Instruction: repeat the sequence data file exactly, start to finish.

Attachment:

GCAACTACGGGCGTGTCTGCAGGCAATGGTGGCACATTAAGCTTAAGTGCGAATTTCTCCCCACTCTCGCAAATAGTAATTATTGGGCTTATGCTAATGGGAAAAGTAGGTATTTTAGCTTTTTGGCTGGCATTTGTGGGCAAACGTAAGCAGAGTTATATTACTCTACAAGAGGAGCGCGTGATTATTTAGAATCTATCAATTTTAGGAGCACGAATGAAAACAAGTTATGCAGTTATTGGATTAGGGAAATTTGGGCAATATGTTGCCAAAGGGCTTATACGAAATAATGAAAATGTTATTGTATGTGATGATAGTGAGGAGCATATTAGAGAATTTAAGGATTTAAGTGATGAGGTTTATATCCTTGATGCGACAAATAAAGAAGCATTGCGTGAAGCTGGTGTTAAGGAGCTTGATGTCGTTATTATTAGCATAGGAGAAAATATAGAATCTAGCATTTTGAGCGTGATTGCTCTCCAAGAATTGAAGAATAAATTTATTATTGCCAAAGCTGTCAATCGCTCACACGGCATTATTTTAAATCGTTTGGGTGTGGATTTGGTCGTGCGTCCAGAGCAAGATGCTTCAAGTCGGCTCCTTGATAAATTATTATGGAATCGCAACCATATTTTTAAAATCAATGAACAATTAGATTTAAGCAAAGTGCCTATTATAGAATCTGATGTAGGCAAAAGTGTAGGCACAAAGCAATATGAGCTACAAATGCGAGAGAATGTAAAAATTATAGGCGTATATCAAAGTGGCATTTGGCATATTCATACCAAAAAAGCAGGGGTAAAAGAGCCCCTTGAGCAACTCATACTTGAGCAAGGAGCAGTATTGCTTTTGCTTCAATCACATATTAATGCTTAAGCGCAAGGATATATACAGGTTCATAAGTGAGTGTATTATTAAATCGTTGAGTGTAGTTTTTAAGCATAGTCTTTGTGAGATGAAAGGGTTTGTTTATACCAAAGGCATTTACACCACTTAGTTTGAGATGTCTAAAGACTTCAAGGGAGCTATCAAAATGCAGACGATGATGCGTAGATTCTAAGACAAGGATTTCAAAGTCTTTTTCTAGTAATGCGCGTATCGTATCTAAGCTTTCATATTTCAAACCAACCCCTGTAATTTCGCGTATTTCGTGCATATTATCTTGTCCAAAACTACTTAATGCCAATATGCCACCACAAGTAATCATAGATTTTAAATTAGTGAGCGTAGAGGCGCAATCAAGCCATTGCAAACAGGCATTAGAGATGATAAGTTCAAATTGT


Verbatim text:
GCAACTACGGGCGTGTCTGCAGGCAATGGTGGCACATTAAGCTTAAGTGCGAATTTCTCCCCACTCTCGCAAATAGTAATTATTGGGCTTATGCTAATGGGAAAAGTAGGTATTTTAGCTTTTTGGCTGGCATTTGTGGGCAAACGTAAGCAGAGTTATATTACTCTACAAGAGGAGCGCGTGATTATTTAGAATCTATCAATTTTAGGAGCACGAATGAAAACAAGTTATGCAGTTATTGGATTAGGGAAATTTGGGCAATATGTTGCCAAAGGGCTTATACGAAATAATGAAAATGTTATTGTATGTGATGATAGTGAGGAGCATATTAGAGAATTTAAGGATTTAAGTGATGAGGTTTATATCCTTGATGCGACAAATAAAGAAGCATTGCGTGAAGCTGGTGTTAAGGAGCTTGATGTCGTTATTATTAGCATAGGAGAAAATATAGAATCTAGCATTTTGAGCGTGATTGCTCTCCAAGAATTGAAGAATAAATTTATTATTGCCAAAGCTGTCAATCGCTCACACGGCATTATTTTAAATCGTTTGGGTGTGGATTTGGTCGTGCGTCCAGAGCAAGATGCTTCAAGTCGGCTCCTTGATAAATTATTATGGAATCGCAACCATATTTTTAAAATCAATGAACAATTAGATTTAAGCAAAGTGCCTATTATAGAATCTGATGTAGGCAAAAGTGTAGGCACAAAGCAATATGAGCTACAAATGCGAGAGAATGTAAAAATTATAGGCGTATATCAAAGTGGCATTTGGCATATTCATACCAAAAAAGCAGGGGTAAAAGAGCCCCTTGAGCAACTCATACTTGAGCAAGGAGCAGTATTGCTTTTGCTTCAATCACATATTAATGCTTAAGCGCAAGGATATATACAGGTTCATAAGTGAGTGTATTATTAAATCGTTGAGTGTAGTTTTTAAGCATAGTCTTTGTGAGATGAAAGGGTTTGTTTATACCAAAGGCATTTACACCACTTAGTTTGAGATGTCTAAAGACTTCAAGGGAGCTATCAAAATGCAGACGATGATGCGTAGATTCTAAGACAAGGATTTCAAAGTCTTTTTCTAGTAATGCGCGTATCGTATCTAAGCTTTCATATTTCAAACCAACCCCTGTAATTTCGCGTATTTCGTGCATATTATCTTGTCCAAAACTACTTAATGCCAATATGCCACCACAAGTAATCATAGATTTTAAATTAGTGAGCGTAGAGGCGCAATCAAGCCATTGCAAACAGGCATTAGAGATGATAAGTTCAAATTGT